In its way, all of these dozens of elected politician county sheriffs signing this letter, including many whose jurisdiction would be in no way adversely impacted by the transfer of Gitmo detainees to Colorado, betrays an underlying political motive that significantly undermines their credibility. After all, Sheriff Justin Smith was one of the ringleaders in the so-far unsuccessful Independence Institute-powered lawsuit by many county sheriffs against the 2013 gun safety bills–along with former El Paso County Sheriff “Shirtless” Terry Maketa, who we’re not supposed to talk about now that the county is settling the lawsuits left in his wake.

Anyway, with Larimer County’s Sheriff Smith making headlines with his splashy but meaningless letter, we wanted to acknowledge this act of profound sensibility by La Plata County’s Sheriff Smith. Our sheriffs in Colorado may be politicians, but they don’t always have to act like it.

Ryan Frazier is Running for Senate, For Some Reason

UPDATE #2: Local conservative blog Colorado Peak Politics is very excited about the diversity of the growing field of GOP Senate candidates–perhaps a bit too much so? Their post on Ryan Frazier’s entry into the race originally stated:

Republicans now have recruited two blacks, [Pols emphasis] one Hispanic, a woman (maybe), and a fresh face (maybe)…

Since edited to read:

Republicans now have recruited two black guys, [Pols emphasis] one Hispanic, a woman (maybe), and a fresh face (maybe)…

We assume because we stopped referring to African-Americans as “the blacks,” you know, several decades ago. This is the same blog that assigned the label “Hispanic” to a candidate from Calcutta, India last year, so we guess this racial stuff just isn’t their strong suit.

We’re happy they’re happy, though.


Who has one thumb up and no chance at winning a U.S. Senate race? This guy.

Who has one thumb up and no chance at winning a U.S. Senate race? This guy.

UPDATE: This is Ryan Frazier in a nutshell. His campaign announcement video says that “after nearly 8 years, Senator Michael Bennet has only made things worse for you.”

Um, Bennet was appointed to the U.S. Senate in 2009. Math is not our best subject, either, but we’re pretty sure that 2015 minus 2009 equals not eight.


Politics is often a discussion about possibility and potential, largely because there are so few certainties that we can rely upon in our arguments.

And then there is Ryan Frazier.

The former Aurora city council member has reportedly decided to enter the Republican field for U.S. Senate in 2016, telling 9News that he will kick off his campaign with a video announcement on Thursday.

It would be hard to get too excited about his candidacy if you are a Republican, because we already know what happens when Frazier runs for higher office: He loses, badly. Frazier’s last two campaigns (CD-7 in 2010 and Aurora Mayor in 2011) both ended with double-digit losses, and 2010 was a very good year to be a Republican candidate.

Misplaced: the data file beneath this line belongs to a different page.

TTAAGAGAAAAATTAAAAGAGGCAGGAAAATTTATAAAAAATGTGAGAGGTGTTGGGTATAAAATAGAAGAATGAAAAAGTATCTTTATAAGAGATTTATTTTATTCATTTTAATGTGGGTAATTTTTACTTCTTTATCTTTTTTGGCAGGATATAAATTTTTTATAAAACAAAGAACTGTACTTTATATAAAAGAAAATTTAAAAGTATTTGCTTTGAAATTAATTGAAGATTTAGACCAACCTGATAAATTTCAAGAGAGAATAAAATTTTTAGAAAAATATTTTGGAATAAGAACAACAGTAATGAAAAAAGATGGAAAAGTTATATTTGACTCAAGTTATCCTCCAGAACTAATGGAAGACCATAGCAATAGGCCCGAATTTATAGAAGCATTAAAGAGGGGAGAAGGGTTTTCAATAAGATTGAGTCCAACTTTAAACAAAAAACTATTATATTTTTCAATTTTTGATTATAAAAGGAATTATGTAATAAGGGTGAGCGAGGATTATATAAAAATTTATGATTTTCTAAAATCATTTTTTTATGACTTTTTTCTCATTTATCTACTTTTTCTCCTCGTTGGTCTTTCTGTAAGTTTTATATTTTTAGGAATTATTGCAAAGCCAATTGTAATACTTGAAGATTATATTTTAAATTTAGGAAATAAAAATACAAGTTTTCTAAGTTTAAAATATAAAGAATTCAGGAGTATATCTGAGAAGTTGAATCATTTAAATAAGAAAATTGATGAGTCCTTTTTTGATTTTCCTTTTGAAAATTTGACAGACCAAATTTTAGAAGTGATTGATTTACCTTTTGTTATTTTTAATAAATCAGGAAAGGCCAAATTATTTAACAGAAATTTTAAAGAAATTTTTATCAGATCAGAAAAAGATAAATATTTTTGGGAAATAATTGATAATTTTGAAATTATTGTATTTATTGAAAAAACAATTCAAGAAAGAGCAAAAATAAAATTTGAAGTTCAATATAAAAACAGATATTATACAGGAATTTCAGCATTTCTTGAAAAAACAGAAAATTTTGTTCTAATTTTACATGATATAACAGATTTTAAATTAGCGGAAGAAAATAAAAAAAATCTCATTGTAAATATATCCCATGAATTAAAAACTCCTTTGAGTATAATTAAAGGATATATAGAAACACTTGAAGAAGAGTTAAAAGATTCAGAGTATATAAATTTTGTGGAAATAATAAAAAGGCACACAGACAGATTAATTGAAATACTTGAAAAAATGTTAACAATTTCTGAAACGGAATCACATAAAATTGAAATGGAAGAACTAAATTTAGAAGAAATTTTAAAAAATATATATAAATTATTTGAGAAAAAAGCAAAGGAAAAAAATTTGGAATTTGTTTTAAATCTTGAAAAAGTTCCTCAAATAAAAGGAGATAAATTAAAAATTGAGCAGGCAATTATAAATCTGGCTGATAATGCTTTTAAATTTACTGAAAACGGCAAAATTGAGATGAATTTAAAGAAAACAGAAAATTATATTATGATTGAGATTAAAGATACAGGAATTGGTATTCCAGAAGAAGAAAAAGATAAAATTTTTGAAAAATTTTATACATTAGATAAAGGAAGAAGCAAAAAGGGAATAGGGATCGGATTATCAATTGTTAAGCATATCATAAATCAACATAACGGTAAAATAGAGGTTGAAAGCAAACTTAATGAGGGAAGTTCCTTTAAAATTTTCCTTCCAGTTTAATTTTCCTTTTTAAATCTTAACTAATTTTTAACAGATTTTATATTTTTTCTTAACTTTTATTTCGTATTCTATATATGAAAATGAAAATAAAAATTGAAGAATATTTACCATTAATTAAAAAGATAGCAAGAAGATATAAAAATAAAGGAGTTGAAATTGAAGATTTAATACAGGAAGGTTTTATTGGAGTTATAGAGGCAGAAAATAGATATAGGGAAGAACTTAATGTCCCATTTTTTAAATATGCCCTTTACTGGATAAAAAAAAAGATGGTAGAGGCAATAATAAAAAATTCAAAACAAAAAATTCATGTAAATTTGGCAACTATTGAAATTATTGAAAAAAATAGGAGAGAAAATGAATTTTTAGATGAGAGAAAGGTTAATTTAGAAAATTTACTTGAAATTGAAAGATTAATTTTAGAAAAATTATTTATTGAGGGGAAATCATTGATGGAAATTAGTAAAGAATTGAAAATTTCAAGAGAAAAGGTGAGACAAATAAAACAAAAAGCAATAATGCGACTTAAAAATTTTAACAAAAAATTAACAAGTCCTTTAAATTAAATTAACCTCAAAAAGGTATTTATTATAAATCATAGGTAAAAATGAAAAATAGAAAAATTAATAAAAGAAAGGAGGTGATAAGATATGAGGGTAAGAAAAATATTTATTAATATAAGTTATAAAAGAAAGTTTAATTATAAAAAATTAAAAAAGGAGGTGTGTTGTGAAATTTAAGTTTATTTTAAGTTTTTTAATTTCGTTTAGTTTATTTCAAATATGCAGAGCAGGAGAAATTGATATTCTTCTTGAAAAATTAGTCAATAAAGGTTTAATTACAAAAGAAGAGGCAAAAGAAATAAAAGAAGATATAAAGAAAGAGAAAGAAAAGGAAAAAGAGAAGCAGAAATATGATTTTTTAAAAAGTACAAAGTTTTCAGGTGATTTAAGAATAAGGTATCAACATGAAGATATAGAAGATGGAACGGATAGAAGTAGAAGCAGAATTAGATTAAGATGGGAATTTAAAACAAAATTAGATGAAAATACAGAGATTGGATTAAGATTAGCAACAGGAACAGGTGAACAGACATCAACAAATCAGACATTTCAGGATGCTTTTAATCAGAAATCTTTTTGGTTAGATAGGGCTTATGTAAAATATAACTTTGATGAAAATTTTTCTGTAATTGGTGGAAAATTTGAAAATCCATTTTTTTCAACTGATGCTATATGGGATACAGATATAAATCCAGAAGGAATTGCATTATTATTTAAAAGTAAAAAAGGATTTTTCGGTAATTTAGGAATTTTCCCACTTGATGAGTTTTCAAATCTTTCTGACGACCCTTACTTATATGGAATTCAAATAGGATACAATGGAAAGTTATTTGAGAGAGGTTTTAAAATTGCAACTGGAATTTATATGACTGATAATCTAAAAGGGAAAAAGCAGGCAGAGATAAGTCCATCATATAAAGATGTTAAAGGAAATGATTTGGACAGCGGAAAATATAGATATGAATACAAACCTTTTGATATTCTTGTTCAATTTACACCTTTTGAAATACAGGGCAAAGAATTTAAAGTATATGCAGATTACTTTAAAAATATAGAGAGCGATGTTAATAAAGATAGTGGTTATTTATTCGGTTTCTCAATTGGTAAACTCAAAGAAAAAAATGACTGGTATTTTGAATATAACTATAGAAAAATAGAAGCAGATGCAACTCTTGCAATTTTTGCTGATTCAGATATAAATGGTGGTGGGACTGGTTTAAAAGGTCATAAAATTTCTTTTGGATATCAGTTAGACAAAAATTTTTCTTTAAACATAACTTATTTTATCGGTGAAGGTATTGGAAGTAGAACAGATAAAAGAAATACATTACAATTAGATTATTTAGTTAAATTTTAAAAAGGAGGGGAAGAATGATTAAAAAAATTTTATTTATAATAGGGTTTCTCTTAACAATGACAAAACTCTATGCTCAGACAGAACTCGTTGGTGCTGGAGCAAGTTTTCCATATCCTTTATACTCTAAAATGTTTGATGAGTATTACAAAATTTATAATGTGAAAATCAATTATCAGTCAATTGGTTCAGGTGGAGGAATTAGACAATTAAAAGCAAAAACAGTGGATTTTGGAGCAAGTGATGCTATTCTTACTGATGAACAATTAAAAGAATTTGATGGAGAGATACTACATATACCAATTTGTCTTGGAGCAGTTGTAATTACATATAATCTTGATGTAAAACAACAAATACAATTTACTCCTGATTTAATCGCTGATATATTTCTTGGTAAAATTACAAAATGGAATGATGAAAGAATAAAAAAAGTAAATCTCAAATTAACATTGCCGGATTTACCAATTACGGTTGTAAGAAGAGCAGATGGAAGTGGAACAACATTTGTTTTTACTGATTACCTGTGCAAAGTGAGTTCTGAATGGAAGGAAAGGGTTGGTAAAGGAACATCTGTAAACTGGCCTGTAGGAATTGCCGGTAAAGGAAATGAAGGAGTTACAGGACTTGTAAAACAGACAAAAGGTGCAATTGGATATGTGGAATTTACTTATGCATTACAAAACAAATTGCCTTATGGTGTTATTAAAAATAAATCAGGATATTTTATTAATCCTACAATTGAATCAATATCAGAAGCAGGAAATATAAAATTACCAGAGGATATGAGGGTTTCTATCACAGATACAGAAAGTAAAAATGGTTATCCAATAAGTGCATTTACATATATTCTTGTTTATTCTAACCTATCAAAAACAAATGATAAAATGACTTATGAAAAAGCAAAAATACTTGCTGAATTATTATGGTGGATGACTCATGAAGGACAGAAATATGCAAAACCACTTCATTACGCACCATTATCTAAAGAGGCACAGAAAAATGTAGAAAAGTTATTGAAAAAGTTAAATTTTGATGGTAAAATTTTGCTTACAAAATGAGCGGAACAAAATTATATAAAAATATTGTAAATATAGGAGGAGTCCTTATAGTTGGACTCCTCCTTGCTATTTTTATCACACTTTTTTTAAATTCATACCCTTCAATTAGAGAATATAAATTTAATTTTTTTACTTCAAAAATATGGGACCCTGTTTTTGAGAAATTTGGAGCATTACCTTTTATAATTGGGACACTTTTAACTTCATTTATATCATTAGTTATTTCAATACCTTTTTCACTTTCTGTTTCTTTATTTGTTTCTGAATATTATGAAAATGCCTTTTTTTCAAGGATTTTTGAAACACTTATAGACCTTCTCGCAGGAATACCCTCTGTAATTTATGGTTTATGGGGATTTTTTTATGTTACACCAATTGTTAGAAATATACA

Colorado Pols first reported back in August that Frazier was having discussions about a potential Senate run, but we were skeptical that he might really jump in the race; we didn’t think we’d ever see Frazier running for another office after his second consecutive drubbing in 2011. Here’s what we wrote back on Aug. 12 when we first heard that Frazier might be considering a run for Senate:

We don’t have many details on the “Frazier for Senate” rumor, but in some ways, it almost doesn’t even matter if the story is true or not. If anybody is seriously considering getting behind Frazier in 2016, it is a clear indication that Republicans are essentially conceding the seat to incumbent Democratic Sen. Michael Bennet.

Late last month, Frazier left his part-time “political analyst” position at 9News because he was apparently getting serious about the Senate race, but even then we had a hard time taking the story too seriously. Ryan Frazier is not good at running for office, and we doubt he could even win a Primary against state Sen. Tim Neville. Check that — Frazier will not beat Neville in a GOP Primary.

It is unclear who exactly is behind the idea of a Frazier campaign for Senate, but this isn’t going to end well for him.

Gitmo: How the Denver Post Endorses Against Itself

(We couldn’t have said this any better – Promoted by Colorado Pols)

UPDATE: Liberal group ProgressNow Colorado calls on all sides to step up and do what needs to be done to close Gitmo:

“Our nation’s reputation as a moral leader in world affairs has been severely damaged by the illegal imprisonment without trial of hundreds of people rounded up by the Bush administration in the months after the 9/11 terror attacks,” said ProgressNow Colorado executive director Amy Runyon-Harms. “Closing the Guantanamo Bay detention center was a campaign promise made by President Obama eight years ago, and it’s the right thing to do today. Colorado already has some of the world’s worst terrorists imprisoned at the Supermax facility in Florence. There is no greater danger to Coloradans from transferring Gitmo detainees to our state, and we [have] so much to gain from doing away with one of the worst examples of abuse of basic human rights in American history.”